Crowds had gathered to protest the fatal shooting of unarmed, 18-year-old Brown by a white police officer, and Imani remembers Jackson joining the demonstrators as they marched toward a church.
But Jackson, it seems, had missed a crucial memo.
“(But) the song doesn’t tell us when we shall overcome,” Imani continues. “It is saying that we will overcome someday — and what we in the streets wanted, we wanted justice now.”
Wanting justice now doesn’t mean the newest generation of protesters failed to see the value in having some sort of battle cry; a song that could unify their movement, express their yearnings and provide a balm all at the same time.
At this protest, Imani says, “people started to chant Kendrick Lamar’s ‘(We Gon’ Be) Alright.'”
But it also shows that the long-held American tradition of protest music didn’t fade away with the social revolutions of the 1960s and ’70s. Artists using songs as resistance, or protesters adopting their work as de facto anthems, never went away — with each generation, and with each protest, there’s been a new voice.
Scroll through the guide below to hear the evolution of American protest anthems:
The year: 1930s – 1950s
The protest: Lynchings of African-Americans
The anthem: “Strange Fruit,” Billie Holiday
Using the popular jazz of the era, Holiday bore witness to the atrocities happening in the American South and turned protesting into art.
The year: 1940
The protest: Economic opportunity
The anthem: “This Land is Your Land,” Woody Guthrie
The year: 1962
The protest: Civil rights
The anthem: “Ain’t Gonna Let Nobody Turn Me Round”
There’s no way to separate the US civil rights movement from its music. The song was so integral to its existence and purpose that in 1962 it spawned the Freedom Singers, a quartet that sang songs steeped in African-American gospel traditions.
“We sang everywhere. We sang at house parties, at Carnegie Hall — to take the message of this movement to the North,” Freedom Singer Charles Neblett recalls in CNN’s “Soundtracks.” “Mass meetings, picket lines, in jails — music was the glue that held everything together.”
Songs like “Ain’t Gonna Let Nobody Turn Me Round” may sound like another performance of a traditional spiritual, but listen closely and you’ll hear lyrics that spoke to the time: “Ain’t gonna let no jailhouse turn me round. Keep on a-walkin’, keep on a-talkin’, marching up to freedom land.”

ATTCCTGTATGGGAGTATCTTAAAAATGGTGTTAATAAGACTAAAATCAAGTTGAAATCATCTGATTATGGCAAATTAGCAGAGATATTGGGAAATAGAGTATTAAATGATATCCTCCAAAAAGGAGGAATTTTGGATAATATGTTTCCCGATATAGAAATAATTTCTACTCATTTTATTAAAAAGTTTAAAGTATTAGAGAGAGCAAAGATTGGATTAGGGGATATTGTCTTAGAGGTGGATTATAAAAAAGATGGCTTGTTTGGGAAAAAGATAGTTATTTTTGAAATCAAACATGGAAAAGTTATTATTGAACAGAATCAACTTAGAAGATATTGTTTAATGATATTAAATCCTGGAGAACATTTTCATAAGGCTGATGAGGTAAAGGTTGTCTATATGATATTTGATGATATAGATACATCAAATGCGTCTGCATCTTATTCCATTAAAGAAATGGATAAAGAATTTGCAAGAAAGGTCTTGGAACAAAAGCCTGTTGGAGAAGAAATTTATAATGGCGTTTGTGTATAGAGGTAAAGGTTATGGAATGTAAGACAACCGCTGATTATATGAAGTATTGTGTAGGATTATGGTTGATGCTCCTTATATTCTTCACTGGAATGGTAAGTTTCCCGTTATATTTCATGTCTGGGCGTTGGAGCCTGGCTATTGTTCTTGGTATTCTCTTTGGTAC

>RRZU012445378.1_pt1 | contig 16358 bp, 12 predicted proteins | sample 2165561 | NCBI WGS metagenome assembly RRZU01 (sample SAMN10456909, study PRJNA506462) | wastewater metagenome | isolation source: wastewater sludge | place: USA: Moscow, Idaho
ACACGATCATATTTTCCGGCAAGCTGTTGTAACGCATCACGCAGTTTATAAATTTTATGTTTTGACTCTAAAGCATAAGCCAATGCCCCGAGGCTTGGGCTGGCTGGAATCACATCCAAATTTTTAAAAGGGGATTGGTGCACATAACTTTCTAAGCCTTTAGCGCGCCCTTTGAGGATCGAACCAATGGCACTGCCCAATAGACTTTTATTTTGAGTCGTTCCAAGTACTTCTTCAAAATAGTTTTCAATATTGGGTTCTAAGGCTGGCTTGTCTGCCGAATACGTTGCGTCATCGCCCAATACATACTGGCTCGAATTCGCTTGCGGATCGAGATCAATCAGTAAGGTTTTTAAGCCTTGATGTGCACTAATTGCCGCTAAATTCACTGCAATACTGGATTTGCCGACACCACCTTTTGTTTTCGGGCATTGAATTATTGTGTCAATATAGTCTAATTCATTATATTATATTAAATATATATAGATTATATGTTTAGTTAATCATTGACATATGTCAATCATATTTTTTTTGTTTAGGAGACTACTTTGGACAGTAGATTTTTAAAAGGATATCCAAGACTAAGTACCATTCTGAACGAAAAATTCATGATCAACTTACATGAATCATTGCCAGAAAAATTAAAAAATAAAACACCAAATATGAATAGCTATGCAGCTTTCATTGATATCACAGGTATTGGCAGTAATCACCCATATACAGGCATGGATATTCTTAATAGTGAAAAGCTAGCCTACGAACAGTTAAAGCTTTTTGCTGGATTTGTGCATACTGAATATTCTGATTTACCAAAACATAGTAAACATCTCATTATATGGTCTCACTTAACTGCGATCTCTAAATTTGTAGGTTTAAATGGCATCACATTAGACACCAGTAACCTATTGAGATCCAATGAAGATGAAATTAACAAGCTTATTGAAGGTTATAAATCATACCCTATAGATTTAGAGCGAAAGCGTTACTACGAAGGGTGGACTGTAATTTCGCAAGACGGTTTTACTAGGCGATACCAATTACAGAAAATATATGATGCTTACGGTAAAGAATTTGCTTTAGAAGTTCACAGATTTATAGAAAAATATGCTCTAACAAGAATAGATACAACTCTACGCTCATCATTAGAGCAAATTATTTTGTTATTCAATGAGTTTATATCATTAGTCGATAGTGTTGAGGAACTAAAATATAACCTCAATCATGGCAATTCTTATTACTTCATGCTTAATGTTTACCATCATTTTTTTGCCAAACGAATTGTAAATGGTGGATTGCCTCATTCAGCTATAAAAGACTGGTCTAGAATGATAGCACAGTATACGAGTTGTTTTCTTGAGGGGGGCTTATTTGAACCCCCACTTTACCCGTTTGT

The year: 1963
The protest: The March on Washington
The anthem: “If I Had a Hammer,” Peter, Paul and Mary
Originally written by socially conscious folk icon Pete Seeger, it’s the Peter, Paul and Mary recording of “If I Had a Hammer” that took off in the early ’60s.
The year: 1968
The protest: Black Power movement
The anthem: “Say It Loud (I’m Black and I’m Proud),” James Brown
The assassination of MLK in 1968 not only altered the African-American fight for equal rights — it altered the music about the struggle, as well.
Before MLK’s death, “you had the hymns of unity and change,” music and culture journalist Richard Goldstein explains. But with the rise of the Black Power Movement in the aftermath of King’s death, “the hymns fade and are replaced by much more militant sentiments in the music.”
The year: 1970s
The protest: Women’s rights
The anthem: “I Am Woman,” Helen Reddy
Australian artist Helen Reddy didn’t set out to become the voice of the women’s liberation movement, but that’s what she became with this 1972 women’s empowerment single.
The year: 1970
The protest: Anti-Vietnam War
The anthem: “Ohio,” Crosby, Stills, Nash and Young
Between the civil rights movement and outrage over the Vietnam War, there were more than enough social issues happening in the ’60s and ’70s to create a new standard for protest music.
One of the songs that emerged was Crosby, Stills, Nash and Young’s response to the police-led shootings during an anti-war protest at Kent State University in 1970.
The progress of the ’60s civil rights movement could be found in the law, but not necessarily in American communities. Racism and its impact was still plainly seen in large and small cities across the United States, as well as, protesters would argue, within those cities’ police forces.
Like “We Shall Overcome” did more than 50 years ago, Lamar’s “Alright” has become an almost unofficial anthem for those protesting injustice. “There are multiple messages,” says Salamishah Tillet, an associate professor at the University of Pennsylvania. “One, you’re going to be alright because we’re going to get through this day and we’re going to be able to be here tomorrow; we’re going to fight to save this nation and fight to save ourselves.”
“But,” she continues, “it’s also like, ‘We’re right’ — this is a morally righteous cause.”